Introduction

Key functionality of the accountability is to screen all network traffic to verify that the internet is used in an accountable way. This is particularly challenging for HTTPS sites, because the conversation over this protocol is encrypted, with the objective to make interception (screening) of the data impossible. This page describes the few options that (still) exist to intercept HTTPS traffic.

SSL stripping

In this approach, all traffic from the device running the accountability app is routed through a proxy. That proxy creates a secured connection (HTTPS) between the proxy and the origin server, but establishes a regular HTTP connection between the device and the proxy. That way, all traffic can be screened.

This approach is known as SSL stripping and it is used in a downgrade attack. The internet community has formulated an answer through HTTP Strict Transport Security  (HSTS). Quote from Wikipedia:

HTTP Strict Transport Security (HSTS) is a web security policy mechanism which is necessary to protect secure HTTPS websites against downgrade attacks, and which greatly simplifies protection against cookie hijacking. It allows web servers to declare that web browsers (or other complying user agents) should only interact with it using secure HTTPS connections,[1] and never via the insecure HTTP protocol. HSTS is an IETF standards track protocol and is specified in RFC 6797.

HSTS is not widely implemented yet, so SSL stripping could be used as a screening approach for certain sites for limited time, but it brings a severe risk to the users (traffic is not encoded) and, given the prevention measures being implemented, it is not worth the investment.

Man in the middle

The infrastructure for this approach is similar to the one for SSL stripping. The traffic is again routed through a proxy, but now the proxy sets up HTTPS at both sides. Between the proxy and the origin server, the connection is secured through the certificates of the origin server but the connection between the device and the proxy is secured with certificates of Yona. That allows us to decrypt the data and screen it.

This approach is known as a Man-in-the-middle attack. The internet community has formulated a generic answer to it by means of  Public Key Pinning Extension for HTTP (RFC 7469). This was recently standardized (April 2015) and will replace the already existing nonstandard implementations for certificate pinning (aka SSL pinning), where applications and browsers come with a set of hard coded certificates linked to sites.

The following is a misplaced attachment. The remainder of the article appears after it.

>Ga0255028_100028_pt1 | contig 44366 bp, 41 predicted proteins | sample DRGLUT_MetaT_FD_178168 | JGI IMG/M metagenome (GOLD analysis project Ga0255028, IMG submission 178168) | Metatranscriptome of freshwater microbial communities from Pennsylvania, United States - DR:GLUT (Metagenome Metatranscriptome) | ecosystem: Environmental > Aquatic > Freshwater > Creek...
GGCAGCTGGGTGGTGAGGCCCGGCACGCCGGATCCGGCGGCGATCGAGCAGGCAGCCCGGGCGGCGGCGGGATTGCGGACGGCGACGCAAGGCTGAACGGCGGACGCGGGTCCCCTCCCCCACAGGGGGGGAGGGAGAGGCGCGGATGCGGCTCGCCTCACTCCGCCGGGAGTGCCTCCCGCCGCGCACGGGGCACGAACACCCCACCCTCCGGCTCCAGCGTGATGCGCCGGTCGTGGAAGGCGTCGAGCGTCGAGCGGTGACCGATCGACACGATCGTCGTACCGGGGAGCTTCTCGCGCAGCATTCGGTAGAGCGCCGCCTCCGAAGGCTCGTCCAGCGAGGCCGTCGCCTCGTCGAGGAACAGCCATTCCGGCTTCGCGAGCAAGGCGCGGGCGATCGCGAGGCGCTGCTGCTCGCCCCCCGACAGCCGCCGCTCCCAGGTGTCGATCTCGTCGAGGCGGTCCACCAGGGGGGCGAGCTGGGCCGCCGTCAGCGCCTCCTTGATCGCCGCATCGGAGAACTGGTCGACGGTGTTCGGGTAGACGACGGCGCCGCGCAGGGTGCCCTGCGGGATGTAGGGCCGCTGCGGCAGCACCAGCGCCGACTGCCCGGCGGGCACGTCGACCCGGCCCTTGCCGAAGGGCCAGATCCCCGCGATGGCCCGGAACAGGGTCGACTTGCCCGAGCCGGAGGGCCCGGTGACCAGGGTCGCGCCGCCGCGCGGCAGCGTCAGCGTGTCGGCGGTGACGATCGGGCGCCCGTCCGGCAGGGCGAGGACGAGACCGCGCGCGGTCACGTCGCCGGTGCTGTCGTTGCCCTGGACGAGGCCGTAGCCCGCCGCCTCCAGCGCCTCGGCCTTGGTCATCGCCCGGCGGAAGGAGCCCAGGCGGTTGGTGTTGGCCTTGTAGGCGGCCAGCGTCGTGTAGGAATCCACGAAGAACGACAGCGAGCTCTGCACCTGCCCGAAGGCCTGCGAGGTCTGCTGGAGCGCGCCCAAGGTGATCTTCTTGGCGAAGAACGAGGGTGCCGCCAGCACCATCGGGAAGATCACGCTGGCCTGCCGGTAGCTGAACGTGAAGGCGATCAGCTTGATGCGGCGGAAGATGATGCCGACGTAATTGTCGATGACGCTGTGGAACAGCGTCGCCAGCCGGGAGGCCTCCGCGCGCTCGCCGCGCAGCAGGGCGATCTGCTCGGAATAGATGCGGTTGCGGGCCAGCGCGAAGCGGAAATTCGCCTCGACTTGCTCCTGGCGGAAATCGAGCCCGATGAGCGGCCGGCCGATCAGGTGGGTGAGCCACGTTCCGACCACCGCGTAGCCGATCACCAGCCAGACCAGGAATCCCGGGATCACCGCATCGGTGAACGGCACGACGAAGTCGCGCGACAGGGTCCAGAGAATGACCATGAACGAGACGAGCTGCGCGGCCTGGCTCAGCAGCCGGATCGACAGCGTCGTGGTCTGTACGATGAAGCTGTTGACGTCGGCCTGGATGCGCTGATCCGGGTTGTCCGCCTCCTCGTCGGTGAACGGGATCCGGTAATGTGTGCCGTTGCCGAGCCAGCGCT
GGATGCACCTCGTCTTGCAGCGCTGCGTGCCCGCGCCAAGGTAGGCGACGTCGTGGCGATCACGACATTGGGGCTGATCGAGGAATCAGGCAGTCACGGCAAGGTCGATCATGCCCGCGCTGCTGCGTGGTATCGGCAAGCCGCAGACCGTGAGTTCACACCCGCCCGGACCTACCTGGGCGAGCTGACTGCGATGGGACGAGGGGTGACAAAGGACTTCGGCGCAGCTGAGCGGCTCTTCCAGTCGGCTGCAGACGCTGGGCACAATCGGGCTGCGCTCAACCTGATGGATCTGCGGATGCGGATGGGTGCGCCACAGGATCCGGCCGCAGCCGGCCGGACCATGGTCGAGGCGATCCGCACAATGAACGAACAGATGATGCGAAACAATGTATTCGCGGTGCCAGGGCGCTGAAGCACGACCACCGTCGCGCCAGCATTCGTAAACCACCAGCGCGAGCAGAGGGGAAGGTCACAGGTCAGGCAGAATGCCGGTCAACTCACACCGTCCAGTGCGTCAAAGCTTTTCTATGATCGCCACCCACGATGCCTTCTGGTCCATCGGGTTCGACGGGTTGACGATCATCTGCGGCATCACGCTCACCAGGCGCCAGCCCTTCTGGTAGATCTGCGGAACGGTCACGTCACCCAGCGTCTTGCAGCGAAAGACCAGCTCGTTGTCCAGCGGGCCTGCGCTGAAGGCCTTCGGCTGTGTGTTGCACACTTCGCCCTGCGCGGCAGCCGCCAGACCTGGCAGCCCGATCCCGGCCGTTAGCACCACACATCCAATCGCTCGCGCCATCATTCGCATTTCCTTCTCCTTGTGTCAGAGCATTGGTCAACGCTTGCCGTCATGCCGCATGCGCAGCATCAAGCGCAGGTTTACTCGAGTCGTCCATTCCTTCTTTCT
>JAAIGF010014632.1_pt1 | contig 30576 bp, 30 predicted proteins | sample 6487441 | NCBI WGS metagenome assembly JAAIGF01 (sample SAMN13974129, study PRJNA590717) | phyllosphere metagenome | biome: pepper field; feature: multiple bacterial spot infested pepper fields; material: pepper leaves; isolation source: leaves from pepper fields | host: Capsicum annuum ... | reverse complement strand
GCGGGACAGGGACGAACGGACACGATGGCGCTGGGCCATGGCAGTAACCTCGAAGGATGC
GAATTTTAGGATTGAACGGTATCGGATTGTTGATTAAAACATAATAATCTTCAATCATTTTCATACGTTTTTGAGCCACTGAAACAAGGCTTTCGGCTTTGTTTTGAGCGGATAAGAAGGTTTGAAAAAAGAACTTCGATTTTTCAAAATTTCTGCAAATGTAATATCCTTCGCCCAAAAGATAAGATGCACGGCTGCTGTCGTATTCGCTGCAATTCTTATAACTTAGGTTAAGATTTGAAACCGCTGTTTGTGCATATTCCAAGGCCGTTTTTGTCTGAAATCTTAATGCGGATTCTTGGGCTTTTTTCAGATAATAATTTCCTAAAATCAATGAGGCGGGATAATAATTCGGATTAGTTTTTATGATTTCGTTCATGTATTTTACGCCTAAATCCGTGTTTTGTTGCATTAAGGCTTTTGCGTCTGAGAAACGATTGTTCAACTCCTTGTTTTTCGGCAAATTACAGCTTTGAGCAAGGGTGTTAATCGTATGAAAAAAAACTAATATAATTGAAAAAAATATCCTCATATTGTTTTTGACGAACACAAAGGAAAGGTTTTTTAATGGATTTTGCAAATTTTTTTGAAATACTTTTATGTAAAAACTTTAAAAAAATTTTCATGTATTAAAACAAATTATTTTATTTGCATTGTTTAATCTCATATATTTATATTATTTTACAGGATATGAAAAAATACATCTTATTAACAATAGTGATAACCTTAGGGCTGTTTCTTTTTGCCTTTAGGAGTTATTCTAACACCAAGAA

At first glance, this standard seems to prevent the development of a product that intercepts HTTPS traffic, but fortunately is not the case. The RFC defines a mechanism that allows users to load a certificate in their trust store, which can be used by a "man in the middle":

It is acceptable to allow Pin
Validation to be disabled for some Hosts according to local policy.
For example, a UA may disable Pin Validation for Pinned Hosts whose
validated certificate chain terminates at a user-defined trust
anchor, rather than a trust anchor built-in to the UA (or underlying
platform).

The objective of this mechanism is to enable debugging (e.g. Fiddler) and to allow content filtering in enterprise scenarios (see the explanation given here). The RFC describes it as an option, so browsers do not have to implement it, but the good news is that at least Chrome supports it (see the Chrome security FAQ). A detailed technical description of a man-in-the-middle proxy is available here on the Internet.

Device level interception

It is possible to intercept the traffic before the request is encrypted or after the response has been decrypted, but only for selected applications. A generic approach does not seem to be possible (Even the Parental Controls Internet content filter of Apple on Mac OS is not capable of filtering the content, see the HTTPS note here.). All browsers seem to have their own implementations: Firefox has provisions, Internet Explorer integrates with Windows Parental Controls and  Chrome has supervised Users.

Conclusion

The man-in-the-middle approach is a viable solution. RFC 7469, designed to prevent a man-in-the-middle attack contains a specific provision to enable content filtering in a way Yona intents to provide.